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March '20 Digital Week I

Blu-rays of the Week 

Dark Waters 


In this throwback to muckraking films like Silkwood and Erin Brockovich, Mark Ruffalo plays a corporate lawyer who finds himself on the wrong side of his bosses and Dupont when he brings lawsuits against the company for poisoning the water in rural West Virginia.



Todd Haynes might not seem like the obvious director for such a straightforward drama, but he guides the plot capably and gets strong performances out of Ruffalo and the supporting cast: Anne Hathaway, Tim Robbins, Bill Pullman, Bill Camp and several of the actual people who were affected by Dupont’s negligence. The film looks fine in hi-def; extras comprise three making-of featurettes.


From the House of the Dead 

(Bel Air Classiques)

Czech composer Leos Janáček died in 1928 before the premiere of his last opera, a haunting adaptation of Dostoyevsky’s novel about a Siberian prison camp. But despite the perfect marriage of Janáček’s startling music and Dostoyevsky’s taut drama, director Frank Castorf decided he can be trusted more than those two geniuses, opting for all the wrong things: pointless video screen action (obtrusive cameramen and -women are seen too often onstage), a garish parade of painted flesh, and a sense that the prisoners are interchangeable.



It all lessens the dramatic impact as well as Janáček’s carefully constructed musical cues. The orchestra, conductor Simone Young, chorus and performers do their best to bring across Janáček’s musical vision. There are first-rate hi-def video and audio.







J.S. Bach—The Well-Tempered Clavier, Book II 


Last month I mentioned how astonishing it was that András Schiff performed Bach’s entire Well-Tempered Klavier, Book I, at the 2017 BBC Proms completely from memory. Now there’s Schiff’s playing Bach’s Well-Tempered Clavier, Book II, at the 2018 BBC Proms, and—if it’s even possible—it’s even more incredible that, once again, Schiff plays the entire 140-minute work from memory.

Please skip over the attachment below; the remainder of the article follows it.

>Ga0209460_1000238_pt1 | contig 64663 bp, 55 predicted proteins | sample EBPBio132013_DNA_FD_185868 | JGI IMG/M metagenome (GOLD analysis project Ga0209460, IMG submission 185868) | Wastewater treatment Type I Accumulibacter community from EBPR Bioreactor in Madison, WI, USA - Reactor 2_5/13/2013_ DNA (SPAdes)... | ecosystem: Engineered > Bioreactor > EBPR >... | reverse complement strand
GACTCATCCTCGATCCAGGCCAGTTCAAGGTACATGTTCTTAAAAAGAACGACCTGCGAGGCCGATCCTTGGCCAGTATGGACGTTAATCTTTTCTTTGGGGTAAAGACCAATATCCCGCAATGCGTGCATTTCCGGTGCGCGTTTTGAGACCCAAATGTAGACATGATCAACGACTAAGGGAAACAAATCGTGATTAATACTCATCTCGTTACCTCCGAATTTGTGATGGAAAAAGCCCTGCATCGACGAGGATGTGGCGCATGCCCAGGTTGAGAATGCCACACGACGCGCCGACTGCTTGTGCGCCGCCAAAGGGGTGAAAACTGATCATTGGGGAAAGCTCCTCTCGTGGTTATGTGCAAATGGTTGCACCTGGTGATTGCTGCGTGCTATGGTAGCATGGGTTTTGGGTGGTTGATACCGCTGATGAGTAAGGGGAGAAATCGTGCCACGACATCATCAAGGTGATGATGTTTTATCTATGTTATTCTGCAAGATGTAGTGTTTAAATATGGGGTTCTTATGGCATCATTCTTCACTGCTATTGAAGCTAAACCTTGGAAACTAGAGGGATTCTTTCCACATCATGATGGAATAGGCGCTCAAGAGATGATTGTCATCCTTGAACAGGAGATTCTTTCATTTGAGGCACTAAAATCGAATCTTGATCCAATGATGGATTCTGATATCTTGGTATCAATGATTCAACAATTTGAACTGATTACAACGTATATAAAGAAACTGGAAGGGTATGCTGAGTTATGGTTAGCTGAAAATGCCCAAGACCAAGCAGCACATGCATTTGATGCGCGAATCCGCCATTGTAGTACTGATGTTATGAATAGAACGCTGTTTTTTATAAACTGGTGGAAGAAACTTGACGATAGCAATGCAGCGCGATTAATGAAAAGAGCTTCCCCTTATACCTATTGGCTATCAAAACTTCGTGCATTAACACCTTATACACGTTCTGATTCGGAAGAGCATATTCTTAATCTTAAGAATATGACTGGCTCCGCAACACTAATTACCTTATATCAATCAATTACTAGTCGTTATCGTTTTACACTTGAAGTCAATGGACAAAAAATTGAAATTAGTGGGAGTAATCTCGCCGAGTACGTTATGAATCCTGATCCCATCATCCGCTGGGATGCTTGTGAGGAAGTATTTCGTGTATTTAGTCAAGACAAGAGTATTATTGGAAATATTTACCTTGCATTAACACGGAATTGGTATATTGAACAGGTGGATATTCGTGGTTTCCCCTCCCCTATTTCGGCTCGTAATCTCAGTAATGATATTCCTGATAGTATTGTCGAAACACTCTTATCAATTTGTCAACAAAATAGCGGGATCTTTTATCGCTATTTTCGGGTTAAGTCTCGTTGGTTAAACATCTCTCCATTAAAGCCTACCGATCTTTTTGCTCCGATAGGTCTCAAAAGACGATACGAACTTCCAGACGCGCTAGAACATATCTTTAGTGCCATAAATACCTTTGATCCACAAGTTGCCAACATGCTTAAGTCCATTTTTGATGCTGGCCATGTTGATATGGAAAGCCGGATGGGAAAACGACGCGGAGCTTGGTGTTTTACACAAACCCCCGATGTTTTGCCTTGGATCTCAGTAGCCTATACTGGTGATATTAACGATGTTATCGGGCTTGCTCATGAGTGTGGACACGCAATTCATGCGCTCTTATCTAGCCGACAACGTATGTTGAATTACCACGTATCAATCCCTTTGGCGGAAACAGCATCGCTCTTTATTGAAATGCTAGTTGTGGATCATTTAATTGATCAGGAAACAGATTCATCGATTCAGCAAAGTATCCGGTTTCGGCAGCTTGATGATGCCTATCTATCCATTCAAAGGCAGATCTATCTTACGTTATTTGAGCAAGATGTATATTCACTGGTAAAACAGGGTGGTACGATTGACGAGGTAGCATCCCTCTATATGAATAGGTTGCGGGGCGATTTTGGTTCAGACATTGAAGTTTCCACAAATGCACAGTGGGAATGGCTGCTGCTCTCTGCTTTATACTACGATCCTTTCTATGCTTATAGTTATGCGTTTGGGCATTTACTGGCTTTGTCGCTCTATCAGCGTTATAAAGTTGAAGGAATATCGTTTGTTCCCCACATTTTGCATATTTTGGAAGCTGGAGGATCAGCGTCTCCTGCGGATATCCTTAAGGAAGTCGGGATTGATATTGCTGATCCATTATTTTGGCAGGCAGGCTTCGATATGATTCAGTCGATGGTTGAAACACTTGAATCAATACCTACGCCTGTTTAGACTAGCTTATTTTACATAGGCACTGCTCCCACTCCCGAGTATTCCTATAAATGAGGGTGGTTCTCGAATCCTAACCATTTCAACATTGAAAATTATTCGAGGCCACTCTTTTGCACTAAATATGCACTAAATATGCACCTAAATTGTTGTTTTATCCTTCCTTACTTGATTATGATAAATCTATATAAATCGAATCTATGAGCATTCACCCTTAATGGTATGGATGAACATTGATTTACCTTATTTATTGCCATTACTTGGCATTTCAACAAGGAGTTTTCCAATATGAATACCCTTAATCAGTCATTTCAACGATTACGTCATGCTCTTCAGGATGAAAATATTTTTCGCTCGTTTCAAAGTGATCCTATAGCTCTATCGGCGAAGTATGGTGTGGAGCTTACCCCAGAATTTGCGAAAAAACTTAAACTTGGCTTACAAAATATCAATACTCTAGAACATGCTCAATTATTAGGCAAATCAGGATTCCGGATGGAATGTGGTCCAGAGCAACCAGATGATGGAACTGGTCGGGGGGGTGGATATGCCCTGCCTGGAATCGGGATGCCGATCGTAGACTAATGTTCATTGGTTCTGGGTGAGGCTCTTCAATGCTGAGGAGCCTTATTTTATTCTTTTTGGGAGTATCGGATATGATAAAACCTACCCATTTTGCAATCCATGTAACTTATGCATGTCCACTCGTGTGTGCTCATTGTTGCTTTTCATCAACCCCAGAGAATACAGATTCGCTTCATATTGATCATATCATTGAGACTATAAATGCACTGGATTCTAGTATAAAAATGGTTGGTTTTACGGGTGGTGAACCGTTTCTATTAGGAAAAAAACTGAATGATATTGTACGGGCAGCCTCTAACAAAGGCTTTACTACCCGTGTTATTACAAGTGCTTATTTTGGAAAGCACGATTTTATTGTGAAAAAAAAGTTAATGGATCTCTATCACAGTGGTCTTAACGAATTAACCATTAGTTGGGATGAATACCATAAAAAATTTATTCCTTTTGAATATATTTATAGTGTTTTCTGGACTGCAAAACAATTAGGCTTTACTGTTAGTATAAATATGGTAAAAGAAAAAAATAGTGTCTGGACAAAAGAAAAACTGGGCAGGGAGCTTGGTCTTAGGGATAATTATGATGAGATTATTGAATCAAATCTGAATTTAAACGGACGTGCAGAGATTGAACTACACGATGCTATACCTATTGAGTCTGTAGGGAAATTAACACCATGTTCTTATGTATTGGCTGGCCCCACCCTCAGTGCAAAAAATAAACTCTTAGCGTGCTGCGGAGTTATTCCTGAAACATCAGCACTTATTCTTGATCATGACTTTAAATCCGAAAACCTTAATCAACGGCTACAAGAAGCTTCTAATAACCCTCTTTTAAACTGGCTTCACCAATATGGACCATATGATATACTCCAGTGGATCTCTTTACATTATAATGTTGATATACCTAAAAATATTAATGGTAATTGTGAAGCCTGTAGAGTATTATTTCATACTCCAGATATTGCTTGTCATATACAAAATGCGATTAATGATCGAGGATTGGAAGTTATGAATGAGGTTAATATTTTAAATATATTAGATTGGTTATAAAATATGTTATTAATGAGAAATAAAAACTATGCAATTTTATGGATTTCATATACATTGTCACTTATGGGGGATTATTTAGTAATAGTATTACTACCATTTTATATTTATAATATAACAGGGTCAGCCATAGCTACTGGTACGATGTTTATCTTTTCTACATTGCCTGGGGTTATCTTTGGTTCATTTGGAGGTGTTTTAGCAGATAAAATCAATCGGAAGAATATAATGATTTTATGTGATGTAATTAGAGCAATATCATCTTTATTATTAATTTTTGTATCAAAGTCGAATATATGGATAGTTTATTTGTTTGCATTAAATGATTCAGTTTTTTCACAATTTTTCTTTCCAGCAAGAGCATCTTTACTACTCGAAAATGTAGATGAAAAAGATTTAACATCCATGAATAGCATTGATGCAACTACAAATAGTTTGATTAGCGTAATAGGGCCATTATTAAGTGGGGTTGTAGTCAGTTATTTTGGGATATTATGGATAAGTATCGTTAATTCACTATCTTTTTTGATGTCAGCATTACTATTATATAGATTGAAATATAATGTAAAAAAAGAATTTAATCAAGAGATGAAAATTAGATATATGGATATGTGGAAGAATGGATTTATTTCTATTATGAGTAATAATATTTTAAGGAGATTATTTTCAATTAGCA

Bach’s preludes and variations are enough to tax any pianist, but Schiff plays one of our greatest composers’ greatest works with artistry and graceful calm. Hi-def video and audio are excellent.


A Little Romance 

(Warner Archive)

George Roy Hill’s cutesy 1979 romance introduced Diane Lane to the world, and that’s the most enduring quality of this alternately charming and enervating film about the budding relationship between a French boy and American girl in Paris. Lane’s natural charisma is already obvious, but her costar, Thelonious Bernard, is less impressive (he would quit movies and go on to become a dentist); Laurence Olivier, as a French rascal who helps the young couple, chews the scenery delectably, and Sally Kellerman is an amusing mess as Lane’s mom.




George Delerue’s old-fashioned (and baroque-sounding) score won an Oscar, while the locations—Paris, Verona and Venice—are unbeatable. The film looks good if unspectacular in hi-def.







Queen & Slim 


In the fraught atmosphere of tRump’s America, director Melina Matsoukas and writer Lena Waithe enter the fray with their provocative exploration of the aftermath of an all-too-real situation: a black couple—on a first date yet—accidentally kill a cop who pulls them over on a Cleveland street. They go on the lam before being tracked down and sacrificed to the gods of police brutality and white privilege.



Like Bonnie and Clyde and Thelma and Louise before it, the film makes for a messy metaphor, but it’s a riveting drama about two innocent people who become martyrs, with superb performances by Jodie Turner-Smith (Queen) and Daniel Kaluuya (Slim). The film looks splendid on Blu; extras include Matsoukas and Waithe’s commentary and making-of featurettes.


CD of the Week

David Lang—The Loser 


In this inspired monodrama based on a novel by Thomas Bernhard, Rod Gilfry narrates the story of two performers who feel inadequate once they realize the immense artistry of their fellow classmate: Canadian pianist Glenn Gould (who calls one of them the title moniker).



Gilfry finds the nuances of emotion and intellect in his characterization, and Lang’s music—for piano and small ensemble—moves along with a sturdy forward momentum in this shockingly direct commentary about the vagaries of art, life and death.

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